helixthecat : That is so hard! I know you’ve probably been through all this but I’m just trying to come up with any ideas possible for you- are you sure shes getting milk when she feeds? What if you try just a bottle so you know how much shes getting? Like I said, this was probably the first thing you thought of. I’m sorry the doctors you’ve spoken with have been so unhelpful.
Post # 83
helixthecat : well heck, not sure but a search on google a few other women found prevacid was causing their babies insomnia and stomach pain. Maybe check the possible side effects list for the drug sheet you have or check in again w the doc?
Post # 84
My first baby was like this screamed bloody murder all night. The doctor said she had never seen anything like it. We took her to one of the best children’s hospitals in the country FOUR times and they said she was fine.
We went to a gastro specialist and finally put her on Similac Alimentum and it was like a different child. I now have a six week old second child and she is nothing like my first. I hope they can find a solution for you. I had to keep going to different doctors before they finally found the solution. This is not normal.
Post # 85
I know for sure she’s not getting much when she nurses because I pumped for a while without nursing her and got less than an ounce per pump session. I’ve been feeding her formula based on the recommended amount for exclusively formula-fed babies since she isn’t getting significant calories from the breast. Those recs and the fact that she’s gaining weight tell me she’s getting enough to eat, but she thinks she isn’t. 10 Oz is insane for a feeding and she projectile vomits it up, obviously, so I’ve been cutting her off at 4. Any more than that and she’s in severe pain from being so stuffed. But that amount leaves her unsatisfied and she hungry cries up until time for next feeding. I’ve tried giving her 3 oz every 3 hours and 2 oz every 2 hours to see if that plan makes her tummy more comfortable, but there’s never a content stopping point where she goes, ok, I’m full. Or gets drowsy. Her whole body is as tense and rigid at the end of a feed as it is at the beginning. I think if she ever felt full, she would drift off to sleep.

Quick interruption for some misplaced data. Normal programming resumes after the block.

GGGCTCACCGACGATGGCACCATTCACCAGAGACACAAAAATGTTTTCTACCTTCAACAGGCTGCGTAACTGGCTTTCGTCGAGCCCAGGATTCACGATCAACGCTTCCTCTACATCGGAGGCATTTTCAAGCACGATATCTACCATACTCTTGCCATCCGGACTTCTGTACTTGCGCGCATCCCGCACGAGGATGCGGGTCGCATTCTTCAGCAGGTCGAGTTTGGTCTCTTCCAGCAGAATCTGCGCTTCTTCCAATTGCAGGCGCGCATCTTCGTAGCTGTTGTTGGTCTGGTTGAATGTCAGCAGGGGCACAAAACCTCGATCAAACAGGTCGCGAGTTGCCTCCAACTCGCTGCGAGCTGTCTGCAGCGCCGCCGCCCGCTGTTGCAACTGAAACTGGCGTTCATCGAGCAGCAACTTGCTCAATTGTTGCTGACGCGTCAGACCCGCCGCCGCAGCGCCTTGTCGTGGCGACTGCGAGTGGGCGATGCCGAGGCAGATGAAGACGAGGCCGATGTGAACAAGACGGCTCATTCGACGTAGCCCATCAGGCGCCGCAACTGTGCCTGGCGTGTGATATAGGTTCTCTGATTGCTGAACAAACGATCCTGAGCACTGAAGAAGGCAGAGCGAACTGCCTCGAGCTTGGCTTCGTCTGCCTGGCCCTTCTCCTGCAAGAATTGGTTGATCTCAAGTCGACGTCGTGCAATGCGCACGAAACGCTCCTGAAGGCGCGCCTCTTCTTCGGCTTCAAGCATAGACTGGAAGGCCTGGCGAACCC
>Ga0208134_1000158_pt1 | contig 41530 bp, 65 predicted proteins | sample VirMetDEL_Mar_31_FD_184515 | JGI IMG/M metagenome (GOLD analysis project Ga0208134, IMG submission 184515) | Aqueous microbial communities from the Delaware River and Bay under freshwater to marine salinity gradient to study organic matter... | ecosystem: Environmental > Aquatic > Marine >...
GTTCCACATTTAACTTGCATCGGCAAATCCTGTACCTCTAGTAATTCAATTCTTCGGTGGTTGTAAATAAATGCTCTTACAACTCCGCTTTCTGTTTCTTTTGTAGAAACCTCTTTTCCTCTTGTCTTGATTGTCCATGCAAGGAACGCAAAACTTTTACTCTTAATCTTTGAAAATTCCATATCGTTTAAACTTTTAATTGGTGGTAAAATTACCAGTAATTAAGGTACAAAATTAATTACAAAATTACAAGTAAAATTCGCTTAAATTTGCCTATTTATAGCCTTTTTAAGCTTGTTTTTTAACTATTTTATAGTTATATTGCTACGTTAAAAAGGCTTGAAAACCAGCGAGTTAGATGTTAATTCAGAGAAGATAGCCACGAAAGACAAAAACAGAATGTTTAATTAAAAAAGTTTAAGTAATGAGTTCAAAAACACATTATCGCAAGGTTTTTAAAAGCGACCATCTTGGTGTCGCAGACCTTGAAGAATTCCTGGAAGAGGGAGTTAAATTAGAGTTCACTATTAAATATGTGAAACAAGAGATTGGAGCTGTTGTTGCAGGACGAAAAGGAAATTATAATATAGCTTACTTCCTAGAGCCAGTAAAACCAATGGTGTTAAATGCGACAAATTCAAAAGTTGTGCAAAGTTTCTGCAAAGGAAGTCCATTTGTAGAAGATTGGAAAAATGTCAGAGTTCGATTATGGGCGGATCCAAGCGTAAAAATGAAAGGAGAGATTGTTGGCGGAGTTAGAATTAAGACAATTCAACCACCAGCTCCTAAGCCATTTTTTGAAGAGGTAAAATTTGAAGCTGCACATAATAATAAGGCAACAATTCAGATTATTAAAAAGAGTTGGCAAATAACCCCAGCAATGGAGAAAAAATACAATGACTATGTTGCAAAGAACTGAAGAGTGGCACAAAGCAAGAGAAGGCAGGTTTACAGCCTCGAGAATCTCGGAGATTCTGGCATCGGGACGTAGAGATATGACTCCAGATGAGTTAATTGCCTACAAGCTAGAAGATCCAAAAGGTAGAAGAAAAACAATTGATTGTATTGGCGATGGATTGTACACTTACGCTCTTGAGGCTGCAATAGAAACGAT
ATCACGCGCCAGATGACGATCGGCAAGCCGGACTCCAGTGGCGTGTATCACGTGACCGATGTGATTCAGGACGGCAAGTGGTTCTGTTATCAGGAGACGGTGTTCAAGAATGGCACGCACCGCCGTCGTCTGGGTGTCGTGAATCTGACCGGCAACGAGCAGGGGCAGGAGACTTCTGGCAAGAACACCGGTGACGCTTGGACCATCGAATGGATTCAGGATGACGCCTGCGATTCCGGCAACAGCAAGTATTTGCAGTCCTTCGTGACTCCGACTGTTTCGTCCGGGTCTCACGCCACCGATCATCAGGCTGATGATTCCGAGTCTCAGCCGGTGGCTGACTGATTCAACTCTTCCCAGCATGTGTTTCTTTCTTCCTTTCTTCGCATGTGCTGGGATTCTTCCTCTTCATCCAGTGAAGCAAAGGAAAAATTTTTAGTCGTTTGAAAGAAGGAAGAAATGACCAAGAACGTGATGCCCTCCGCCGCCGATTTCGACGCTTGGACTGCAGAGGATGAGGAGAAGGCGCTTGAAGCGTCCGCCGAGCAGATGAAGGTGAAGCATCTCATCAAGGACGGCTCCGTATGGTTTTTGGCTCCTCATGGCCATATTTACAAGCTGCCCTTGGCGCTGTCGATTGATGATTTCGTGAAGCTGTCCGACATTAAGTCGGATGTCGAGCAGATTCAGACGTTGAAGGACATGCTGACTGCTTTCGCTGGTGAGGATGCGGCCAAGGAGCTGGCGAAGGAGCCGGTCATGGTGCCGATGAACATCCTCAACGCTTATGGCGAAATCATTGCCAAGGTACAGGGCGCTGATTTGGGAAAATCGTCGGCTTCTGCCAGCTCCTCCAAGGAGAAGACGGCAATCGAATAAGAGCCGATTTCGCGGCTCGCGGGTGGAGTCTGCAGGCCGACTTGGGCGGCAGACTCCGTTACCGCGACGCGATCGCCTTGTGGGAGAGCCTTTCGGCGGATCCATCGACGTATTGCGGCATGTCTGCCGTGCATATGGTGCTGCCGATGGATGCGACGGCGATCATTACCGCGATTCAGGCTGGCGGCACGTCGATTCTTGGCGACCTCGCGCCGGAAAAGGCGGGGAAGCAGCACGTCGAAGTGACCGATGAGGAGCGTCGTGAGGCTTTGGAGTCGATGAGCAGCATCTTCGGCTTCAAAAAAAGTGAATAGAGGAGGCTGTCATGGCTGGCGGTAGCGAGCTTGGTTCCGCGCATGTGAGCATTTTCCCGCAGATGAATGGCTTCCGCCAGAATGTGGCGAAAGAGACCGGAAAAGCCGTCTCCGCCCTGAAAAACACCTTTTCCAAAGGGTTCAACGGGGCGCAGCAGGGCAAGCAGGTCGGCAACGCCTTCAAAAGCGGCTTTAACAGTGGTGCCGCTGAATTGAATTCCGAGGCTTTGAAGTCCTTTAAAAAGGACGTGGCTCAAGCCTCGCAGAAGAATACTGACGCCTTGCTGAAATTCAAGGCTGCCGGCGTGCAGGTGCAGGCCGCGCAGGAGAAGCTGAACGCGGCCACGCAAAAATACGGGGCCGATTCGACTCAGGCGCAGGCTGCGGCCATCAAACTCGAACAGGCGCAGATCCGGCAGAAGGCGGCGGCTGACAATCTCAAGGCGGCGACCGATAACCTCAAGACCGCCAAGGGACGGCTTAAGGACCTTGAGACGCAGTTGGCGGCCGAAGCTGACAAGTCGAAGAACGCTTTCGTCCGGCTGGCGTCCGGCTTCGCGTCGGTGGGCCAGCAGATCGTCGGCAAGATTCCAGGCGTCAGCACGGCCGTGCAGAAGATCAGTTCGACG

Post # 86
Bee, my first child cried all the time. Turned out he was tongue tied and couldn’t nurse properly, but we didn’t figure that out until he was 6 weeks old. Even after correcting the tongue tie and getting help with nursing, he was the worst napper. Wouldn’t sleep unless we were in car or he was being held/worn/carried. He’s now 12 and making straight As in an IB program. None of the crying ruined his brain development, and all the carrying didn’t spoil him or affect his ability to sleep by himself when older. I coslept with both kids when needed so that I could also get sleep. It all turned out ok. Don’t be so hard on yourself. There is no one right way to parent.
Get some help. We are not meant to do this alone. Your husband needs to help out way more.